Human Insensitivity and God’s Incarnation

One of the experiences in the US that had a tremendous impact on Bharathi (my wife) and me was the life of a homeless person. On August 28, 2009 I was going to a mall (Target) to buy something. On the way I saw a homeless person sitting in front of a fast food shop. When he saw me he said that he was very hungry. I immediately gave him some money and went on my way to the mall. On my return I saw the homeless person sitting in the same place eating a sandwich that he bought with the money I gave. I shared this with Bharathi. I felt really bad for this person’s situation.

Again on August 31, 2009 Bharathi and I went to the same mall. It was a very hot day. After buying things there, I told Bharathi that I would like to go for a haircut and asked Bharathi whether she would like to come. The barber was a friend of mine. When no customer was around, we talk politics. After my haircut, on our way back we thought of buying Chinese food. We stood at a place to cross the road and we saw a homeless person crossing the road on the other side, pushing a cart with his belongings. Before he reached the other end he collapsed and fell down on the road. I thought that he must have either been drunk or taken drugs. So we did not go to his rescue. A woman crossed the road from our side of the road, and helped the man to get to his feet. Meanwhile another woman came and both women helped him to a nearby shade. We were watching everything standing at a safe distance. Bharathi told me that he collapsed, most probably, due to hunger and (Sun) heat. We both felt ashamed of our behavior and were guilty for watching from a safe distance like spectators at the person who was in dire need. The next day in our morning family prayer we both cried for our insensitive conduct.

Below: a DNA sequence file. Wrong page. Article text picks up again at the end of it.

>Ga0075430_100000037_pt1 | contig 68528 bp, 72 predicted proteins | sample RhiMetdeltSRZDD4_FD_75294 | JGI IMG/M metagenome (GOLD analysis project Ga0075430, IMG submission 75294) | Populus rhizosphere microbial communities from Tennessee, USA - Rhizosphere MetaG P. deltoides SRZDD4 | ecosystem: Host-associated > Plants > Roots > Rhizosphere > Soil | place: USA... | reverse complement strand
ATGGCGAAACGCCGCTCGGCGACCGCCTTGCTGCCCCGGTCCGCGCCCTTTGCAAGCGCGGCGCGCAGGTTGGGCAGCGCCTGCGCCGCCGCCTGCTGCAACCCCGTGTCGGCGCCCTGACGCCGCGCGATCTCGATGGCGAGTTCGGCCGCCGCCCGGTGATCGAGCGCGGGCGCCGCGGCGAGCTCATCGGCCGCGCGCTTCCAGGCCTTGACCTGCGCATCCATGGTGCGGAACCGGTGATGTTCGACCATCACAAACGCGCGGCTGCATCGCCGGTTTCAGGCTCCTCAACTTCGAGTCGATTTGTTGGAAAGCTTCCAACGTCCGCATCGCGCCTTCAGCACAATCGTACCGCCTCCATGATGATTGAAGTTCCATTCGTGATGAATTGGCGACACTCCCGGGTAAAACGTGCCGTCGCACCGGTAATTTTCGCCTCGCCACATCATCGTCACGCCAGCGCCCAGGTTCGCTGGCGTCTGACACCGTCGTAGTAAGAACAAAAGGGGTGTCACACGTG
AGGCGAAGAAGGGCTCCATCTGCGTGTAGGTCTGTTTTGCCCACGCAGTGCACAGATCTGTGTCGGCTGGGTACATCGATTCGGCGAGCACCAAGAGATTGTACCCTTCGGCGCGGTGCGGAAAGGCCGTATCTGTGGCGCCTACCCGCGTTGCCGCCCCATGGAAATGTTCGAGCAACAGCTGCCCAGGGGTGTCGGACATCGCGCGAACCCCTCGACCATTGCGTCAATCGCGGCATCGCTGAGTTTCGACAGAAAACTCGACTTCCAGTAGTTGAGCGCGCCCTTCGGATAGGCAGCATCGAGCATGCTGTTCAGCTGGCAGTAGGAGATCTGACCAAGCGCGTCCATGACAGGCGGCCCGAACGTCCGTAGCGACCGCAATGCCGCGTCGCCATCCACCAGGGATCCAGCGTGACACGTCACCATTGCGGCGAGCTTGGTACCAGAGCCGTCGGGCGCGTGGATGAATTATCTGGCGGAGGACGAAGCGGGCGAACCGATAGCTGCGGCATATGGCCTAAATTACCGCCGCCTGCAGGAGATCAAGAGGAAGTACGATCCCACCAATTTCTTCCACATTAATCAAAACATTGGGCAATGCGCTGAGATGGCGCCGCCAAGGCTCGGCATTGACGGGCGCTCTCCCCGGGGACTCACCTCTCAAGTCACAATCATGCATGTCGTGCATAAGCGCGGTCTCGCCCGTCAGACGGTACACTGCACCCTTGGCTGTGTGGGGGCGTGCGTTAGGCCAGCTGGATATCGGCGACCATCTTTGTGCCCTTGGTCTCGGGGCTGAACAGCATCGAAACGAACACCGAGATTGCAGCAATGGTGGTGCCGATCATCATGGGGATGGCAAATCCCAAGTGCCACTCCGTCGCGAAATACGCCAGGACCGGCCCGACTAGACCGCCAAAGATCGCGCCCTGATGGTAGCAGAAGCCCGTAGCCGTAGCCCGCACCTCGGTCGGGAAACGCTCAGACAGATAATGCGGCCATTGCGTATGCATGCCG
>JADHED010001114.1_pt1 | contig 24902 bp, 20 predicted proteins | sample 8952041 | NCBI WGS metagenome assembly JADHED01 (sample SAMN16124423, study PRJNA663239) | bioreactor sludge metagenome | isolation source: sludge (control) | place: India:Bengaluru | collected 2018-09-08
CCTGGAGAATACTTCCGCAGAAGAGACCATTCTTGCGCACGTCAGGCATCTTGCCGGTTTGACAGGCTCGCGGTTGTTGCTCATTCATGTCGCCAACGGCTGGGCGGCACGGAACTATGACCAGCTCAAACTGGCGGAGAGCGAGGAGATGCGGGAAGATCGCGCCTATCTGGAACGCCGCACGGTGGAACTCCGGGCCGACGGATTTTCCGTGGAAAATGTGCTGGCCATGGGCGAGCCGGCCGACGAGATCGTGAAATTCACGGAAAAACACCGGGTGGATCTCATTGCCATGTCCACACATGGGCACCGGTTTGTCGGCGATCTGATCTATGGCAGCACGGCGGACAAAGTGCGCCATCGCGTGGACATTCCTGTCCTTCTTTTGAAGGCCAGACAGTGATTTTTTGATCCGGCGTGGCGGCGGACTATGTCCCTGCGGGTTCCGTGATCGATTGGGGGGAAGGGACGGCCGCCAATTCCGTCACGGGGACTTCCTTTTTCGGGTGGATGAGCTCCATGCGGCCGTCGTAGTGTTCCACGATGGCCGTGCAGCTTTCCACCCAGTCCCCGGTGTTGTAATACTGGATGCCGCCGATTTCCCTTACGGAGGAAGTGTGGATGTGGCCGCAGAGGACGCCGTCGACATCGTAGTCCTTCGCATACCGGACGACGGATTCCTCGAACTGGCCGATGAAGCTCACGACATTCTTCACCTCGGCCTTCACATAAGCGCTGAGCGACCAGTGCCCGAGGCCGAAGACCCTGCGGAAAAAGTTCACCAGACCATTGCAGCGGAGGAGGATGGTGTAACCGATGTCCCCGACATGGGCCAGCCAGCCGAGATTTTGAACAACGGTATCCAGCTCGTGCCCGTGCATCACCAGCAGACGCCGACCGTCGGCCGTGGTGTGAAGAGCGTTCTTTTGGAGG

I realized that it is easy to throw some money at the needy, or write a cheque, but it is very difficult to be with those or identify with those in need. This incident taught me a great truth about incarnation of God. I always thought why God had to incarnate. God could have stayed back in heaven and done something else to “save” us. Or God could have “evangelized” human beings staying at a safe distance. But God did not do that. Through incarnation God has identified with human beings, who are in need. God became vulnerable. This vulnerability and identification with the weak, vulnerable and needy is seen in Jesus’ association with the poor, the sick and the marginalized. This is the essence of compassion, which in turn is the essence of incarnation.

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